“The Socratic method, eh?”

“Good Lord! Nothing that pretentious—just a few questions to help you sort your thoughts.” She scatters them throughout the meal, enquiring about James’s background and social life, and asking Robbie what he himself means when he says ‘best mate’. At no point does she seem to expect him to reply, which is a good thing, since he doesn’t know half the answers and isn’t comfortable sharing the other half.

By the time the pudding arrives (they share a plate of chocolate profiteroles), Robbie’s thoughts are sorted as well as can be expected. He’s still not certain what’s going on with James. If this was a case he’d be telling Innocent that he’s pursuing a few leads.

He’s not a man who likes waiting. Part of him would like nothing better than to drive straight to James’s flat and settle this now. The sensible part of him—the experienced copper, the long-married man—knows that rushing in can be a dreadful mistake. Better to wait.

For two days, he contents himself with a brief daily phone call. ”Doing okay? Need anything?” The answers, brief and polite, are exactly what he expected. “Fine. No, but thank you, sir.”

On the third day, fate lends a hand. A phone call summons him into the Chief Super’s office. He enters warily, but she just gives him a distracted nod while sifting through a stack of papers on her desk. “Robbie. There’s a parcel here I’d like you to deliver.”

“A parcel, ma’am?” Long practice helps him keep his voice even. If she needs something delivered, why doesn’t she summon one of the office staff, or a PC if it has to be a copper? He’s a Detective Inspector, for Christ's sake, not sodding Postman Pat.

“For Sergeant Hathaway. It was addressed to me, but there’s a note inside indicating that the contents are for him.” She points at a medium-sized box on the corner of her desk. The return address is Edinburgh.

From Sir Andrew? Must be. “What is it, ma’am?”

“How on Earth should I know? I’m not in the habit of opening other people’s mail unless it’s connected to an investigation. Hathaway can tell you, if he chooses to. You will be seeing him soon, Inspector Lewis?”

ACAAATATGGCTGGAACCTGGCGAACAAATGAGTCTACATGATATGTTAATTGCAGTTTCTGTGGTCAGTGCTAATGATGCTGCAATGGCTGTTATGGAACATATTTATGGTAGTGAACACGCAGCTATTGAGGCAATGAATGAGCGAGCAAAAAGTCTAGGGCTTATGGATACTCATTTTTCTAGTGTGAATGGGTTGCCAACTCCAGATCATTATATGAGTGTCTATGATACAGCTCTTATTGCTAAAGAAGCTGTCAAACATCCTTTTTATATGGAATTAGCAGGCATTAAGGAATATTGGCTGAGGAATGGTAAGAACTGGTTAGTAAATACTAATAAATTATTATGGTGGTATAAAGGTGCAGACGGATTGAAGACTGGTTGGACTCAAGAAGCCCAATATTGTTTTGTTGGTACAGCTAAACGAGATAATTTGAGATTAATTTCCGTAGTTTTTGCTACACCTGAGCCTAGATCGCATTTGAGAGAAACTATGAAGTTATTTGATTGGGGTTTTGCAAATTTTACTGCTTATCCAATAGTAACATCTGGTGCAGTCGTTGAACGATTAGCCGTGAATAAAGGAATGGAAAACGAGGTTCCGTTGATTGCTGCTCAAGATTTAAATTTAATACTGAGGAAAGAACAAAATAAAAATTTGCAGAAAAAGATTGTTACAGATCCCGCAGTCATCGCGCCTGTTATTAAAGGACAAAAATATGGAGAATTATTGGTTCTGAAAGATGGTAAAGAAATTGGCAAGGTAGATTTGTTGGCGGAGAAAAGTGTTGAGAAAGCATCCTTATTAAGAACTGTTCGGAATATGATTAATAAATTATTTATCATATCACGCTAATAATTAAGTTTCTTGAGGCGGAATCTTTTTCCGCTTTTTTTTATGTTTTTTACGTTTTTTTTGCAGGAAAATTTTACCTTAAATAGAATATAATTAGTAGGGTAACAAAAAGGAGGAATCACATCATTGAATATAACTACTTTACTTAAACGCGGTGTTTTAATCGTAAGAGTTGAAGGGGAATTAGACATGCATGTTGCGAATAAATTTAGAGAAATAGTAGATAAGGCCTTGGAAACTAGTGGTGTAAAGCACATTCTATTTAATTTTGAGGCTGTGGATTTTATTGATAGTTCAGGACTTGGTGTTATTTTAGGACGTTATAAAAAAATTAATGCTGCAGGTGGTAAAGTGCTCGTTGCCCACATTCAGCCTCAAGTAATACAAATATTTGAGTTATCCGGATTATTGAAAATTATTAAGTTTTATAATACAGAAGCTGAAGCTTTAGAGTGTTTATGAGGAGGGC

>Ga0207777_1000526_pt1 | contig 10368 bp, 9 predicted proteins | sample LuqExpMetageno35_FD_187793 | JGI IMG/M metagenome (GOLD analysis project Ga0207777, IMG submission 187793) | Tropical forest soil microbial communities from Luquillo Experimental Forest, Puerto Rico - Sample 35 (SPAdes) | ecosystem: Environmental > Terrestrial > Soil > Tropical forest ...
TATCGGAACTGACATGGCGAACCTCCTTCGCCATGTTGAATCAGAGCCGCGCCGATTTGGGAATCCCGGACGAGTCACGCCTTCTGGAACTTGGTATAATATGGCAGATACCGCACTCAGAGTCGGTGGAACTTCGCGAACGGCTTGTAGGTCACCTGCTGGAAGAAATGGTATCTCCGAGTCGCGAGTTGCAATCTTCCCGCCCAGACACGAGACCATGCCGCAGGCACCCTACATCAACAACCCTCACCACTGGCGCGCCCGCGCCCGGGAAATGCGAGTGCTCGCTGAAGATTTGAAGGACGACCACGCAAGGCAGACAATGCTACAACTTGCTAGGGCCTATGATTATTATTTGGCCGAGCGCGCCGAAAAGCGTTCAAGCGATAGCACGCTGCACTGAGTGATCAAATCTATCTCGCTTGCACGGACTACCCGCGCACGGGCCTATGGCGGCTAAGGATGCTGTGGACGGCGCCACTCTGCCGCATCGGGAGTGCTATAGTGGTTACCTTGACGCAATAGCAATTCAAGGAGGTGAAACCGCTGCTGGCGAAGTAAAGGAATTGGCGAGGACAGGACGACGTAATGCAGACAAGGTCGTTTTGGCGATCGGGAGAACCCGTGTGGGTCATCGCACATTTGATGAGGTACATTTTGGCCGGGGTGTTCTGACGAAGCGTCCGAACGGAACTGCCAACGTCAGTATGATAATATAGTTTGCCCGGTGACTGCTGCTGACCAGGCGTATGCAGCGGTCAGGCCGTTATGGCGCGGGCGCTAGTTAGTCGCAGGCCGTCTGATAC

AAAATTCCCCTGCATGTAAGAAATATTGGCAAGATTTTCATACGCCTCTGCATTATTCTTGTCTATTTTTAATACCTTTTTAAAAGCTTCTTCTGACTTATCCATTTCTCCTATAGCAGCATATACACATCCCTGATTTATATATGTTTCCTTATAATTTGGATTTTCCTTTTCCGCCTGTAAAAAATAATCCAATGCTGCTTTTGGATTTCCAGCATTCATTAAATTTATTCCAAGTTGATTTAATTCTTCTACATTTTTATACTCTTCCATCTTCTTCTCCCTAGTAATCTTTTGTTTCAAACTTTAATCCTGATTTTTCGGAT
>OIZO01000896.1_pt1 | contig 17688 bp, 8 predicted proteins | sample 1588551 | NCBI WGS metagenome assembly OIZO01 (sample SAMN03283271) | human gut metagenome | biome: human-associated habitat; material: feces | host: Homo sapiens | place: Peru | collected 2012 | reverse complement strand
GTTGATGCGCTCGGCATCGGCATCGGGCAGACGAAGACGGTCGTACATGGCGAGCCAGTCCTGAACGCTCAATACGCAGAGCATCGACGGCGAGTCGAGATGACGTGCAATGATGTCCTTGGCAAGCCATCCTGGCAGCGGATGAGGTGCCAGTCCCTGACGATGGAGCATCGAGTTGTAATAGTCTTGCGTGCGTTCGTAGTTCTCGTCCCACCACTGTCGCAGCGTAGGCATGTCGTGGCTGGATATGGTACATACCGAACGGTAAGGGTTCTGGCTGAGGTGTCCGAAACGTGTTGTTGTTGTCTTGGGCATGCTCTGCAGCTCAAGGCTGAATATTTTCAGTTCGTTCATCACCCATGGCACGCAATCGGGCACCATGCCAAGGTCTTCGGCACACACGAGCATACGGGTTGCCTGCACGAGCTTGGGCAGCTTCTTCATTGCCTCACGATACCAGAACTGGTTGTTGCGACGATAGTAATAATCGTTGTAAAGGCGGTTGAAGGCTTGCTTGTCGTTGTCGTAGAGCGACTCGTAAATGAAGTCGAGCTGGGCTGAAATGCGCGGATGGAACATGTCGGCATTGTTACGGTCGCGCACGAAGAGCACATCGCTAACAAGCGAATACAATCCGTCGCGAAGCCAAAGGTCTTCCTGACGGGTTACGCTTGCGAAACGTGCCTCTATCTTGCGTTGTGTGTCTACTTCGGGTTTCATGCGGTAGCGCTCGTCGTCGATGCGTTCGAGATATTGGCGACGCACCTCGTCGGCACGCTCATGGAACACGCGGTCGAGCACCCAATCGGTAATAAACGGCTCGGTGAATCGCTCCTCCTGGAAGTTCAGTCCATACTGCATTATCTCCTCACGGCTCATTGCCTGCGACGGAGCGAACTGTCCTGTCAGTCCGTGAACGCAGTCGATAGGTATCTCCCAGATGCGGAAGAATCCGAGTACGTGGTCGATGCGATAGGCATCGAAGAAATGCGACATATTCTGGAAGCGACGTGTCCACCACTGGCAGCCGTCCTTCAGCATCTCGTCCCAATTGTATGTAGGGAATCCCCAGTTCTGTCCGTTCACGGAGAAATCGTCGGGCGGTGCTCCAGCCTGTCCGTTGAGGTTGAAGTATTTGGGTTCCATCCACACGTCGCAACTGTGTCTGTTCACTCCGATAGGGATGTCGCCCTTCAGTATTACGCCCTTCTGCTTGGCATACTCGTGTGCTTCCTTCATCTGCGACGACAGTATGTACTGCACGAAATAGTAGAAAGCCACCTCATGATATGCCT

He knows an order when he hears one, even if it’s phrased as a question. “Yes, ma’am. I’ll be dropping in after work tonight.”

He debates calling ahead. After much thought, he decides that advance warning will only give James an opportunity to prepare excuses to keep him out. He uses his key to enter the building, then knocks on the door of Hathaway’s flat.

“Sir?” It really is amazing how much his sergeant can fit into that one short syllable. Surprised, puzzled, and perhaps just a little bit pleased.

“Evening, James. Got a delivery for you. Innocent asked me to bring it over.” Robbie jerks his chin at the box in his arms. He steps through the doorway, and James automatically moves aside to let him pass. “Where d’ye want me to put it?”

“Erm... the coffee table. What is it?”

“Dunno. It was mailed to you care of the Chief Super, from Edinburgh.” As soon as Robbie sets it down, he turns away from the table. Last thing he wants to do is give James the idea that he’s trying to snoop. He shoves his hands into his pockets. “I’ll let you get back to whatever I interrupted.”

As he’d hoped, Hathaway’s innate courtesy takes over. “Actually, sir, I was about to have a beer. If you’d like to join me?” He catches Robbie’s look of surprise. “I’ve finished with the painkillers. It’s been more than 24 hours, so I can celebrate with my first drink since...” He gestures at his shoulder.

Equipped with two bottles of Bridge, they settle down on the sofa. James takes his first sip. “Lovely. I don’t drink all that much, and I wouldn’t have thought it would be a hardship to do without alcohol for a week. I didn’t need it,” he says firmly, “but I’ve been very conscious of wanting it.”

“With me, it was cheese,” Robbie confides.

James cocks his head. “Cheese?”

“This was years ago. I had a throat infection and was taking pills for two weeks. The doctor told me I had to avoid beer and red wine, though spirits were all right, for some reason. There was a list of foods, too. I don’t remember most of them. Bacon, kippers, bangers, pickled eggs... and any kind of aged cheese. No problem, I thought. Plenty of other foods in the world. It’s not like I was a young lad, having a fry-up every morning.” He takes another swig of beer. “I never knew how much cheese I ate until I had to do without. I felt like Wallace, pining for his bloody Wensleydale. One of the happiest days of my life, it was, when I walked into the pub and ordered a ploughman’s lunch.”

James nods. “Human beings are creatures of habit. If you get used to having something in your life, it’s hard to do without it.” He retrieves a pair of scissors from his desk, and carefully opens his box. There’s a sealed letter, which he sets aside, and something wrapped in brown paper, with a yellow sticky note on it. James passes the sticky note to Robbie. ‘I understand that yours was cut off in A&E. I hope you will find the enclosed to be a satisfactory replacement. You can best repay me by not wearing it before time. A.F.M.’

Robbie squints at the item James is holding. Some kind of garment. It looks a bit like a long waistcoat made of white spandex, but oddly shaped, and with straps dangling from it. “What’s that?”